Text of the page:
3 best dividend kings

3 best dividend kings

Dividend kings are companies that have increased their dividends every year for the last 50 consecutive years or more, which means growth, stability, and reliability — the three keys to successful dividend investing. They’re the safest because companies that have come as far as increasing their payouts for five decades are least likely to cut dividends.

Having paid uninterrupted and growing dividends for such a long time, these companies exhibit the highest qualities of resilience, discipline, and commitment, all of which are also essential attributes of a king, hence the befitting name.

Stanley Black & Decker:

Has increased its dividend for the 50th straight year. The company has an uninterrupted dividend record of 142 years.

From a small hardware shop in 1843 to the world’s leading tools and engineered fasteners manufacturer and the second-largest commercial security services company.
Stanley Black & Decker generated $13 billion in sales last year. Nearly 80% of the 175-year old company’s revenue growth so far has come in just the past two decades, thanks to acquisitions. Since 2002, the company has spent $9 billion on acquisitions, including a buyout of Craftsman brand and Newell Tools last year, which contributed a combined 19% to its fiscal 2017 revenue.

In the past five years, Stanley Black & Decker’s earnings per share (EPS), free cash flow (FCF), and dividends grew at compound rates of 10%, 11%, and 6%, respectively. The company grew its dividends by 7% in the past decade and paid out roughly 37% of net profits in dividends over the trailing 12 months. Management has well-defined long-term financial goals, which include:

  • Revenue: 10% to 12% growth with 4% to 6% organic growth.
  • Earnings per share: 10% to 12% growth, 7% to 9% excluding acquisitions.
  • Free-cash-flow: 100% or more of net income.
  • Capital allocation: Return 50% FCF to shareholders in the form of dividends and share repurchases, and use 50% for acquisitions.
  • Target payout ratio: 30% to 35%.

American States Water

Oldest of Dividend Kings.

American States Water has the longest streak of dividend increases among publicly listed companies: 63 consecutive years.

American States Water operates two subsidiaries: Golden State Water Company (GSCW) and American States Utility Services (ASUS). GSWC is a regulated water and electric utility that contributed 77% and 78% to the company’s revenue and net income, respectively, in fiscal 2017. ASUS is a contracted water and wastewater systems provider that serves 11 military bases in the U.S. under 50-year contracts, and it accounted for 23% of American States Water‘s revenue last year.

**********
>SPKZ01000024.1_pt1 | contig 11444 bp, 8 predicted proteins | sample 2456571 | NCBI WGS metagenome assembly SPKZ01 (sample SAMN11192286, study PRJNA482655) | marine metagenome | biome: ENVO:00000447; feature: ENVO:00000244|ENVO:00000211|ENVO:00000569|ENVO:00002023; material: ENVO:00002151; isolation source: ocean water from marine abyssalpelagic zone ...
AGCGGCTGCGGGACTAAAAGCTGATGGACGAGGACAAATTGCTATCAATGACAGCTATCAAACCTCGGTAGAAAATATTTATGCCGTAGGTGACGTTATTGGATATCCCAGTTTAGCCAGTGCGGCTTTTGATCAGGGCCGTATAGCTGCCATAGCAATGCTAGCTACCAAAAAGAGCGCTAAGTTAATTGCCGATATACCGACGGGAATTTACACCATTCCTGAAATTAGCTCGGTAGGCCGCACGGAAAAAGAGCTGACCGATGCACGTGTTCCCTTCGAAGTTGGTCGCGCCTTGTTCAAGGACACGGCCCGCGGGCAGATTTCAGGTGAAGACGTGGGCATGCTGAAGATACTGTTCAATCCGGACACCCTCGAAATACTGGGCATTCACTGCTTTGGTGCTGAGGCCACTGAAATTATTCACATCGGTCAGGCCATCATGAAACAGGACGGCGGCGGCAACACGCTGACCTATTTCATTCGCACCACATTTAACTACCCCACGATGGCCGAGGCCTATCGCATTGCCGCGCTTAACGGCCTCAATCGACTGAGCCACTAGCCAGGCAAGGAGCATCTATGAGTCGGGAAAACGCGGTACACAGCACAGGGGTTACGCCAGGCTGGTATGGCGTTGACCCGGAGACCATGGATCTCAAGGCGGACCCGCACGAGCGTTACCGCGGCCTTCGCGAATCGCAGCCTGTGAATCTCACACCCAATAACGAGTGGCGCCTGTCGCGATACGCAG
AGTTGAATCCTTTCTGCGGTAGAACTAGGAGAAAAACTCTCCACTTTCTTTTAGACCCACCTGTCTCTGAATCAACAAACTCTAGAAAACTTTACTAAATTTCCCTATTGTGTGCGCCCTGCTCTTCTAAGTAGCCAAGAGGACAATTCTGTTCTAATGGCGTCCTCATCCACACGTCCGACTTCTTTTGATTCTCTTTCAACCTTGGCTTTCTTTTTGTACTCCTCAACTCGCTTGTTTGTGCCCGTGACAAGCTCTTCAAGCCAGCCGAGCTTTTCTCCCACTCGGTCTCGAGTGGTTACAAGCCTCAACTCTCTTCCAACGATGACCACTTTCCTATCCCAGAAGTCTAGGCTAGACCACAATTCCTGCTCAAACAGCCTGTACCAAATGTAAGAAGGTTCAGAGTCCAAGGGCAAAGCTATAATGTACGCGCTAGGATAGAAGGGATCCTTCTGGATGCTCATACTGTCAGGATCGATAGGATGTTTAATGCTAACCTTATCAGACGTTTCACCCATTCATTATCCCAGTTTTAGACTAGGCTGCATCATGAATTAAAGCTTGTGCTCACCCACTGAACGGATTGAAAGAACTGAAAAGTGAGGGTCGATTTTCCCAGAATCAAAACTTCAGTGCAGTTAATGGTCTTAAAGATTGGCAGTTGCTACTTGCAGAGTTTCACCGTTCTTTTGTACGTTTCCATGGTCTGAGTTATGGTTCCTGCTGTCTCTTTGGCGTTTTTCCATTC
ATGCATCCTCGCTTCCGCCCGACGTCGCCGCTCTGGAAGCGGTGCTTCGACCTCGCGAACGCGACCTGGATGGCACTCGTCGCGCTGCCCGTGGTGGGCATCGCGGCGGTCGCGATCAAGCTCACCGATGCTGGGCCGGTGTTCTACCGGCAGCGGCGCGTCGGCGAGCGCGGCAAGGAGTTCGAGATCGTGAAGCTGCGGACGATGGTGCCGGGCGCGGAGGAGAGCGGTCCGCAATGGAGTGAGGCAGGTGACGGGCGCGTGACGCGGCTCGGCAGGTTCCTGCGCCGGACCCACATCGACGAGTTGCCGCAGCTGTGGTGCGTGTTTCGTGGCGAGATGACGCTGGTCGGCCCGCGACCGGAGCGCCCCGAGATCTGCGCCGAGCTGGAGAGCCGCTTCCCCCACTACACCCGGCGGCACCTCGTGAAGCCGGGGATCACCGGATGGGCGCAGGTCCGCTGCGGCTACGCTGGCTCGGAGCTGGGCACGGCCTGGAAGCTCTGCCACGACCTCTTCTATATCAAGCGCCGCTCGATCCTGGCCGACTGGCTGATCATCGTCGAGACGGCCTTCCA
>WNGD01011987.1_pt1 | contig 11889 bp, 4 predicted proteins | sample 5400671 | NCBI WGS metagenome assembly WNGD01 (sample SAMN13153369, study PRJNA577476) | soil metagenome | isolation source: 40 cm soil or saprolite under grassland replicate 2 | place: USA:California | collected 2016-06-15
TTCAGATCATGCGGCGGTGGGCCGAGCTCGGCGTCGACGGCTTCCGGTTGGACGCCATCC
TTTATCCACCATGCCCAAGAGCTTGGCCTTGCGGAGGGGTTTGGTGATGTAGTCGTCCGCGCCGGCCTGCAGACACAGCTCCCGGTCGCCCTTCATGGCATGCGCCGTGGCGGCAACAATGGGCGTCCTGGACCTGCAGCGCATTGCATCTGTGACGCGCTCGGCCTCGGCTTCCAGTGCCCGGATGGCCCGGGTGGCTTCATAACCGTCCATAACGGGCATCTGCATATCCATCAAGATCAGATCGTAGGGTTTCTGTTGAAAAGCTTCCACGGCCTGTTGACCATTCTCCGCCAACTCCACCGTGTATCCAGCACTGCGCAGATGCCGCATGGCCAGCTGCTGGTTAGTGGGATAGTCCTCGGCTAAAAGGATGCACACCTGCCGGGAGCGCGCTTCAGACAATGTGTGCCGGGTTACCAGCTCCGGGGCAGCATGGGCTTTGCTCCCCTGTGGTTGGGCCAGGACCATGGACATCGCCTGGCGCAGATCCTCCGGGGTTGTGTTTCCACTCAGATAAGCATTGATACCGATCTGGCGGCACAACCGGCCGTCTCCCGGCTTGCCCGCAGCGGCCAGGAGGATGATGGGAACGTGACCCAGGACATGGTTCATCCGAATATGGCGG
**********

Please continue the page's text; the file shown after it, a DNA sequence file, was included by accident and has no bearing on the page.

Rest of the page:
American States Water‘s success with dividends can be credited to six broad factors:

  • A strong position in a capital-intensive industry with high barriers to entry.
  • A highly regulated and contracted business model.
  • A healthy water rights portfolio, which includes 73,600 acre-feet of owned adjudicated groundwater rights, and 11,300 acre-feet of surface water rights.
  • A stable customer base in a resilient industry.
  • A strong management team with extensive experience in utilities.
  • Strong financials and commitment to shareholders.

Between 2011 and 2017, American States Water grew its EPS and dividends at compound rates of 8% and 10.4%, respectively. In the long run, management aims to grow dividends at a compound rate of “more than 5%.

3M Company

The king of Dividend Kings.

The company has paid uninterrupted dividends for more than 100 years now. Credit goes to 3M‘s ubiquitous products, a hugely diversified portfolio, and disciplined deployment of capital.

3m‘s has many successful products, think Post-it notes and Scotch tape. Those are just two of the company’s well-known brands. 3M also owns Scotch-Brite, Scotchgard, Filtrete, Command, and Nexcare brands, among others, and a portfolio of more than 60,000 products that are sold across 70 countries today.

3M might be an industrials company, but its tag line isn’t even close. “Science. Applied to Life” — that’s what it says. The company is living up to its slogan. Today, nearly one-third of 3M’s sales come from products invented in the past five years.

3M is on target to achieve the below five-year goals through 2020 as unveiled in 2016:

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